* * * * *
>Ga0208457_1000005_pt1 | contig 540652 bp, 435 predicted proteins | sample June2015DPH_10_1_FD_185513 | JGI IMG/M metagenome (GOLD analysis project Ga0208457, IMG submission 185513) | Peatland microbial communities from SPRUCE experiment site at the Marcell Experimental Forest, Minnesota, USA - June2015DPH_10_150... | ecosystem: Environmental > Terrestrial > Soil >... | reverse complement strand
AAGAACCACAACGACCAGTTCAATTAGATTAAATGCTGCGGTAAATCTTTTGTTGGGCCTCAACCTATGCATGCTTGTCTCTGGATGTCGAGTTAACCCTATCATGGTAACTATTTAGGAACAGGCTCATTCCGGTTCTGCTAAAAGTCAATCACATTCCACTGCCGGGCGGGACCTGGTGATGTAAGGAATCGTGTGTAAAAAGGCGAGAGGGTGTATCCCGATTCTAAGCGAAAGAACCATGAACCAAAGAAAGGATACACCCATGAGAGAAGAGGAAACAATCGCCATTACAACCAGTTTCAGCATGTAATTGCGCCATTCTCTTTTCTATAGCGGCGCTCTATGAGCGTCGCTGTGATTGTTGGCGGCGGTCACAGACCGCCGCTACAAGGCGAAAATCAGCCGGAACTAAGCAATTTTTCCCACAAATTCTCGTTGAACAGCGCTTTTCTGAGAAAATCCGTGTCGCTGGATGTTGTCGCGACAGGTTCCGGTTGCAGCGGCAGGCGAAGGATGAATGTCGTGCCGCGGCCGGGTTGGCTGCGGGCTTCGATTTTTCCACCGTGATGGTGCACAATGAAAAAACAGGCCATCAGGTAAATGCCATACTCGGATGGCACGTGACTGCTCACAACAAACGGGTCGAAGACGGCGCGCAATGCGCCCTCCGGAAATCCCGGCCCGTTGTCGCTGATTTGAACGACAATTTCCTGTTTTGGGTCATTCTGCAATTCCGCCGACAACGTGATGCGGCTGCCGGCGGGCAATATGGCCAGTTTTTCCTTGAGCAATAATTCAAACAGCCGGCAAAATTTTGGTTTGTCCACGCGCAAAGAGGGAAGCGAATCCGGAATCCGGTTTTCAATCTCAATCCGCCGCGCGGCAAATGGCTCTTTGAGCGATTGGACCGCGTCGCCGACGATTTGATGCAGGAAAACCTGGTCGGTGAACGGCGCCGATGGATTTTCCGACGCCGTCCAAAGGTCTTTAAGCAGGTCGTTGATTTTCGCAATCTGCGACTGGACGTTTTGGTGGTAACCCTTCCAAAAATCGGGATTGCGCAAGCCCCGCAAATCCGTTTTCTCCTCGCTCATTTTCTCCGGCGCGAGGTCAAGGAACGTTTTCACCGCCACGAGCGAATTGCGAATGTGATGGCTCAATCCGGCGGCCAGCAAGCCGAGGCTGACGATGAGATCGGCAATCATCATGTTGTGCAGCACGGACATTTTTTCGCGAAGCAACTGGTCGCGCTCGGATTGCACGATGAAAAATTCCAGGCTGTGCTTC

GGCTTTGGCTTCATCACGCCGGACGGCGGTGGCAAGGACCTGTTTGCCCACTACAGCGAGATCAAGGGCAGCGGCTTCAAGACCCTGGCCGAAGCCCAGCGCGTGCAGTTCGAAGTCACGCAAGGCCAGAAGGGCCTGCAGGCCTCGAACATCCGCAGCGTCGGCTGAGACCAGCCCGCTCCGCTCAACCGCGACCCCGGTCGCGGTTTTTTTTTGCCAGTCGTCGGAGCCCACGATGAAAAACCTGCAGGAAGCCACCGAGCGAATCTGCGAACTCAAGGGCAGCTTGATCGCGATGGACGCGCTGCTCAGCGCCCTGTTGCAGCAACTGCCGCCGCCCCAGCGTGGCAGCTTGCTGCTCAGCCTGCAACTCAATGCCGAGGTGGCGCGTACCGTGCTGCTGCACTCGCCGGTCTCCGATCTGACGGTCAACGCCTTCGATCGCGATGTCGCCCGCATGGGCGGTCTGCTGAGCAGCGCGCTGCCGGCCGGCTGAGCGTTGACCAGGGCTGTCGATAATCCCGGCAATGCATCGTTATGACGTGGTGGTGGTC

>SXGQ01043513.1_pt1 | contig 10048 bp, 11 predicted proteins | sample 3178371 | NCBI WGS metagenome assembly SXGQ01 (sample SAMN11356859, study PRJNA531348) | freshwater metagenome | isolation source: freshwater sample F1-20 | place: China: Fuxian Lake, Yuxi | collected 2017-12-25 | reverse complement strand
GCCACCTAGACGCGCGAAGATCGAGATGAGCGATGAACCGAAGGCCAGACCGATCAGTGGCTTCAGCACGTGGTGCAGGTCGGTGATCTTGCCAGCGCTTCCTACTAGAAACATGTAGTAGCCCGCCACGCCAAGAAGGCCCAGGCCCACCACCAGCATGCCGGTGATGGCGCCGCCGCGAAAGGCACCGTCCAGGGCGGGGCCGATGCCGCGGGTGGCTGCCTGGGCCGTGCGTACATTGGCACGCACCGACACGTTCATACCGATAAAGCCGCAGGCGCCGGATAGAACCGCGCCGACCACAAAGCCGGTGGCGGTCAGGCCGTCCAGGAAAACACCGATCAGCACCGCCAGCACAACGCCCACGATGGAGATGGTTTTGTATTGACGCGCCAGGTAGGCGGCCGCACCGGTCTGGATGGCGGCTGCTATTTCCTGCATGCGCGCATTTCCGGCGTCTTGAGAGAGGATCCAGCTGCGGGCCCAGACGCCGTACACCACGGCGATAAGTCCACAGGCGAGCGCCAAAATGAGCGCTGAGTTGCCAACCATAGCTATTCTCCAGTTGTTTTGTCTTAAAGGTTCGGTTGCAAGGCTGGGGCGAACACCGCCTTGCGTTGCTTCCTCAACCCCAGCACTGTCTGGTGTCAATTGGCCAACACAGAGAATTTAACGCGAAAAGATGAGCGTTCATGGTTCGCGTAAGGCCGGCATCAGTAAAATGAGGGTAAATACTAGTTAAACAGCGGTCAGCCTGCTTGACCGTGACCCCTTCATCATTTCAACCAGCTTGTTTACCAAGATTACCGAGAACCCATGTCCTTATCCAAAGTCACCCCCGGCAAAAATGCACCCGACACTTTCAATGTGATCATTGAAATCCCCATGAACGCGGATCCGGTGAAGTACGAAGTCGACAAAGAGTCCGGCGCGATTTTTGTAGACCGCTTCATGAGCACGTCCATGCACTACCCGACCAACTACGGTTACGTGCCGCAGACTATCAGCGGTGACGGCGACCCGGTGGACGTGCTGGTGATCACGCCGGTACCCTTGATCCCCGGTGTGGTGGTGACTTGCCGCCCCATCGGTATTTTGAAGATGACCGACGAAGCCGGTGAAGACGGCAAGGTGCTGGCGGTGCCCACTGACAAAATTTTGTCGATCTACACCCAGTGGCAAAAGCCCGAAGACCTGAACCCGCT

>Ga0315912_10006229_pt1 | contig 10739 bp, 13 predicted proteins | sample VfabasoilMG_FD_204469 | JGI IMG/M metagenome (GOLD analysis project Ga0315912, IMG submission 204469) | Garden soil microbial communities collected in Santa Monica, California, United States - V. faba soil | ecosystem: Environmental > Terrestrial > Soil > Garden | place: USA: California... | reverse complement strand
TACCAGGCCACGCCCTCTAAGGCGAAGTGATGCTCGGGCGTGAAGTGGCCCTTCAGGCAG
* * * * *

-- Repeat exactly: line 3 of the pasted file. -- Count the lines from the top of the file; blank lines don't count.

GGCTTTGGCTTCATCACGCCGGACGGCGGTGGCAAGGACCTGTTTGCCCACTACAGCGAGATCAAGGGCAGCGGCTTCAAGACCCTGGCCGAAGCCCAGCGCGTGCAGTTCGAAGTCACGCAAGGCCAGAAGGGCCTGCAGGCCTCGAACATCCGCAGCGTCGGCTGAGACCAGCCCGCTCCGCTCAACCGCGACCCCGGTCGCGGTTTTTTTTTGCCAGTCGTCGGAGCCCACGATGAAAAACCTGCAGGAAGCCACCGAGCGAATCTGCGAACTCAAGGGCAGCTTGATCGCGATGGACGCGCTGCTCAGCGCCCTGTTGCAGCAACTGCCGCCGCCCCAGCGTGGCAGCTTGCTGCTCAGCCTGCAACTCAATGCCGAGGTGGCGCGTACCGTGCTGCTGCACTCGCCGGTCTCCGATCTGACGGTCAACGCCTTCGATCGCGATGTCGCCCGCATGGGCGGTCTGCTGAGCAGCGCGCTGCCGGCCGGCTGAGCGTTGACCAGGGCTGTCGATAATCCCGGCAATGCATCGTTATGACGTGGTGGTGGTC